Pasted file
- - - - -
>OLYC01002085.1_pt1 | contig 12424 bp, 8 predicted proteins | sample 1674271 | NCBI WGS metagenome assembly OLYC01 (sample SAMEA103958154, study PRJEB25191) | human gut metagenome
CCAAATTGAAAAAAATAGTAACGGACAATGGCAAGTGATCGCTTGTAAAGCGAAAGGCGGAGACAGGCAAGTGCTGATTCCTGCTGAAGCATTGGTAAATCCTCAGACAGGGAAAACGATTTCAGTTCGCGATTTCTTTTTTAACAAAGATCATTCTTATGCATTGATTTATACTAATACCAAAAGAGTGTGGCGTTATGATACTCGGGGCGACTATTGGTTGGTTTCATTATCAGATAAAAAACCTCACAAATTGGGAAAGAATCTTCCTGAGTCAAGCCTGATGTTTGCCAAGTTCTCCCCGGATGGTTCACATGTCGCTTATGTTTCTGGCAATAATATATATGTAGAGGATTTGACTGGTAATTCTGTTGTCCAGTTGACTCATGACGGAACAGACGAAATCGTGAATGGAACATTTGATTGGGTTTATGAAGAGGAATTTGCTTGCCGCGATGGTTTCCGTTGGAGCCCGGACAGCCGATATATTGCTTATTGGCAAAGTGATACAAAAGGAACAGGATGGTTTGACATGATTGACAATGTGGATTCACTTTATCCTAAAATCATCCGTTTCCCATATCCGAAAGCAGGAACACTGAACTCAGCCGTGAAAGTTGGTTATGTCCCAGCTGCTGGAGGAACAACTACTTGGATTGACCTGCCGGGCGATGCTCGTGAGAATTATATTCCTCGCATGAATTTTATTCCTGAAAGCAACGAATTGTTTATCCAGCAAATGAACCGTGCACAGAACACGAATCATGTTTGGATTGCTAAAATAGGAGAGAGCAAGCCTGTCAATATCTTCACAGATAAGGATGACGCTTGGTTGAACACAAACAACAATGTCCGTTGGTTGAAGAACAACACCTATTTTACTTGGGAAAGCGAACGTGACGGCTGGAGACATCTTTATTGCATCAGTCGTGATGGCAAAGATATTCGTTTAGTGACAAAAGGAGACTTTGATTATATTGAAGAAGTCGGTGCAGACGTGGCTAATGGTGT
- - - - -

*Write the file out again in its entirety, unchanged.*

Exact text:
>OLYC01002085.1_pt1 | contig 12424 bp, 8 predicted proteins | sample 1674271 | NCBI WGS metagenome assembly OLYC01 (sample SAMEA103958154, study PRJEB25191) | human gut metagenome
CCAAATTGAAAAAAATAGTAACGGACAATGGCAAGTGATCGCTTGTAAAGCGAAAGGCGGAGACAGGCAAGTGCTGATTCCTGCTGAAGCATTGGTAAATCCTCAGACAGGGAAAACGATTTCAGTTCGCGATTTCTTTTTTAACAAAGATCATTCTTATGCATTGATTTATACTAATACCAAAAGAGTGTGGCGTTATGATACTCGGGGCGACTATTGGTTGGTTTCATTATCAGATAAAAAACCTCACAAATTGGGAAAGAATCTTCCTGAGTCAAGCCTGATGTTTGCCAAGTTCTCCCCGGATGGTTCACATGTCGCTTATGTTTCTGGCAATAATATATATGTAGAGGATTTGACTGGTAATTCTGTTGTCCAGTTGACTCATGACGGAACAGACGAAATCGTGAATGGAACATTTGATTGGGTTTATGAAGAGGAATTTGCTTGCCGCGATGGTTTCCGTTGGAGCCCGGACAGCCGATATATTGCTTATTGGCAAAGTGATACAAAAGGAACAGGATGGTTTGACATGATTGACAATGTGGATTCACTTTATCCTAAAATCATCCGTTTCCCATATCCGAAAGCAGGAACACTGAACTCAGCCGTGAAAGTTGGTTATGTCCCAGCTGCTGGAGGAACAACTACTTGGATTGACCTGCCGGGCGATGCTCGTGAGAATTATATTCCTCGCATGAATTTTATTCCTGAAAGCAACGAATTGTTTATCCAGCAAATGAACCGTGCACAGAACACGAATCATGTTTGGATTGCTAAAATAGGAGAGAGCAAGCCTGTCAATATCTTCACAGATAAGGATGACGCTTGGTTGAACACAAACAACAATGTCCGTTGGTTGAAGAACAACACCTATTTTACTTGGGAAAGCGAACGTGACGGCTGGAGACATCTTTATTGCATCAGTCGTGATGGCAAAGATATTCGTTTAGTGACAAAAGGAGACTTTGATTATATTGAAGAAGTCGGTGCAGACGTGGCTAATGGTGT